Some aircraft in British hangers at the start of WW2 were light years ahead of their WW1 counterparts, but some odd design habits persisted even then. One case in point are the bomb bay doors on the Bristol Blenheim light bomber.
Blenheims over Germany by Artist James Garner
When WW2 began, aircraft that were designed in the mid thirties were the mainstay of both German and British Air Forces. Some designs were ahead of their time, but as far as bombers go, the Bristol Blenheim was one with a foot in the past. Although at the time the bomber was faster than any British Fighter ( The Hurricane was due out shortly after), it's 265 mph top speed was woefully inadequate in 1939, especially when the opposition had plenty of Bf 109 fighters that could almost touch 400 mph. The Blenheim's defensive armament was poor, with one forward firing .303 Browning in the wing, and one rear gunner with a Vickers K gun, also rifle caliber. The early Blenheims also had no bullet proof windscreens, and no self sealing gas tanks. They were especially vulnerable to German 20mm guns, which the Germans seemed to have plenty of.
Squadron of Blenheim IV's
But as far as being a bomber is concerned, the Blenheim could carry 1000 lbs for it's bomb load, but in a holdover from WW1, the bomb bay doors were held closed with bungee cords. One of the earliest uses of bungee cords was in the landing gear of primitive aircraft, to absorb shock. The bombs were released internally, then leaned against the doors, forcing the bungee cords to give way, releasing the bombs. The only thing that alerted the pilot to the bombs actually being away is the lift the aircraft got for being suddenly lighter. How long it took for the doors to actually open depended on the strength of the bungee cords, with pinpoint accuracy not even on the table. The bombs will go out when they go out and that's that.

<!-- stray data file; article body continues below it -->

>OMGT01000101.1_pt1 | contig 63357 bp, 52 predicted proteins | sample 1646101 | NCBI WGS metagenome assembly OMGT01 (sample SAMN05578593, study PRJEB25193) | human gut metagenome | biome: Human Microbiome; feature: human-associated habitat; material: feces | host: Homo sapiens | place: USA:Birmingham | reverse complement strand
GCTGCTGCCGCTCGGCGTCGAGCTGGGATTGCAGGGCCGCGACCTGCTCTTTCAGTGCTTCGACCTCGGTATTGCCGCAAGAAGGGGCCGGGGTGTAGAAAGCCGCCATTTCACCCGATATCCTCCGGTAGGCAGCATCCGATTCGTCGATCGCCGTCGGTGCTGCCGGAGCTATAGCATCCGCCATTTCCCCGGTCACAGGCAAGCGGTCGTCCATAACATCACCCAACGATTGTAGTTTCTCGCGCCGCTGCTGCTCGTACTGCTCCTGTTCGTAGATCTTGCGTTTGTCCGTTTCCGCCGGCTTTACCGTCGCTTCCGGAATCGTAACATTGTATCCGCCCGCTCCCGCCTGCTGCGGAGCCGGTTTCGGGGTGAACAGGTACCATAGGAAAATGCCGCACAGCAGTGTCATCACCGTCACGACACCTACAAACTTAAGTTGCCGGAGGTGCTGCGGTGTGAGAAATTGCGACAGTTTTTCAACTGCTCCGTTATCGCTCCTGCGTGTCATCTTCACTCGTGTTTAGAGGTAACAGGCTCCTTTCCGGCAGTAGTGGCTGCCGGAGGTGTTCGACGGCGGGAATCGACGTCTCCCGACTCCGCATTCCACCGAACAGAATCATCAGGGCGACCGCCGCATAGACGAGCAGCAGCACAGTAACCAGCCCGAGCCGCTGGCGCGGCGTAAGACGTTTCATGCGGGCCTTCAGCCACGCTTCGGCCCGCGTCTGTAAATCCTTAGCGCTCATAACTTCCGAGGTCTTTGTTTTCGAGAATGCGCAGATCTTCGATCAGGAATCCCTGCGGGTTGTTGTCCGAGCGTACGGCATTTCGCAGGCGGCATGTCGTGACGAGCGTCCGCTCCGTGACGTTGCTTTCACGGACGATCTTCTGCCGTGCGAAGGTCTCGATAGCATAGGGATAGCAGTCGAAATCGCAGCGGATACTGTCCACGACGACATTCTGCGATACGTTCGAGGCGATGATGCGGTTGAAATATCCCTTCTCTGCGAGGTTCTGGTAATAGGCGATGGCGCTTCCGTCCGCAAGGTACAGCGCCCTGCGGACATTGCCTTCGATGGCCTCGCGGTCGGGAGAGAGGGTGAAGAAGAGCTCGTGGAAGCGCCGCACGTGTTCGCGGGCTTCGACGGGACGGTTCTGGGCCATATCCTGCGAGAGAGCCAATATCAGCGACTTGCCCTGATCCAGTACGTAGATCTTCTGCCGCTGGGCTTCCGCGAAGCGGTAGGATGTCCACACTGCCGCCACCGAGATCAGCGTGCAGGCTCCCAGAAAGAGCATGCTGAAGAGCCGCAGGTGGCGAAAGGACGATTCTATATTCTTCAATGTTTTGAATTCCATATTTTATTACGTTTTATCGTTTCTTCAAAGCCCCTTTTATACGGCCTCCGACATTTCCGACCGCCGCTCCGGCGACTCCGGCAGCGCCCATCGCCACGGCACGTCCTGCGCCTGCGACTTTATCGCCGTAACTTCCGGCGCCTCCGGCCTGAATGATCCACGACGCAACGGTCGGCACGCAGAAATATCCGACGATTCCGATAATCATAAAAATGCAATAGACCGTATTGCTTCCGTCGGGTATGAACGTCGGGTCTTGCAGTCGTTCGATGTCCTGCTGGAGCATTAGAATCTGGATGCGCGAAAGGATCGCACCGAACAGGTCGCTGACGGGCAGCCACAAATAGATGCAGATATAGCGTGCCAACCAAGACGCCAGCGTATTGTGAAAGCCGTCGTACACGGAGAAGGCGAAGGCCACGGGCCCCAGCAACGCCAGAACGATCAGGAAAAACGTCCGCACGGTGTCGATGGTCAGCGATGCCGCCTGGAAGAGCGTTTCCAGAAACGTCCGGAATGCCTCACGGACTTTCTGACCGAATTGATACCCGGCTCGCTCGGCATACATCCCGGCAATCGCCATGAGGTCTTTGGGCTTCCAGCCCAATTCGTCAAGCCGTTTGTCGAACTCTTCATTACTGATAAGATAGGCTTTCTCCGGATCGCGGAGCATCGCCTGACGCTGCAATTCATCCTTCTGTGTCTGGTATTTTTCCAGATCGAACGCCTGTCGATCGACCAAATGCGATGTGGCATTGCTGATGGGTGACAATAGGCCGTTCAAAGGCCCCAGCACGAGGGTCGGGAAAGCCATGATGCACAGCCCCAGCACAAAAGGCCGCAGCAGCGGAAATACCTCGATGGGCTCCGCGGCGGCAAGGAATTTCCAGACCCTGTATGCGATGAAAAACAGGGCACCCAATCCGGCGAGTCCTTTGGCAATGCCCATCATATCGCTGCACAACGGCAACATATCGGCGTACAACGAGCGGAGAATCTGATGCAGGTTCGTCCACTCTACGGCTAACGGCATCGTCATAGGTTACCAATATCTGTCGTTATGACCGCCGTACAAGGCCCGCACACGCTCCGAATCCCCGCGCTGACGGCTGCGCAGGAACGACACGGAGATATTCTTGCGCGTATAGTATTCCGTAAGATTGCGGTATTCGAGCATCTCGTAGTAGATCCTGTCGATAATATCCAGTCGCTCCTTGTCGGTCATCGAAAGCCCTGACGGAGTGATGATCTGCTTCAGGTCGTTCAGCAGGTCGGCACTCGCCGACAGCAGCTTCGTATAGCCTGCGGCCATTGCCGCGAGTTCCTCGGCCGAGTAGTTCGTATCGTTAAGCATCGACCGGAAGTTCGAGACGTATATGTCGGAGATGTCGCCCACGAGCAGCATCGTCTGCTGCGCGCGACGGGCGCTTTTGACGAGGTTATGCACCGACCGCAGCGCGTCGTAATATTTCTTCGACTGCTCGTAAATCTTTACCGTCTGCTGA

Blenheim being restored, picture by Wikimedia contributor Ad Meskins
The Blenheim at first was murdered over Germany in 1939, sometimes with plane losses at 100%. But since you fight wars with what you have when they start, the Blenheim soldiered on, and actually got better with age, at first being upgunned in an ad hoc fashion by ground crews in the field, and later at the factory. They were finally armored and fitted with self sealing fuel tanks, and served well, but as far as the bungee cords go, crews in the middle east just threw away the bomb bay doors completely, taking the loss in airspeed for a chance to put a bomb where they wanted too. They were pulled from service in 1943, with the availability of more modern fighter bombers, such as the Beaufighter, which incidentally, was based on the Blenheim.
The successor to the Blenheim, the Bristol Beaufighter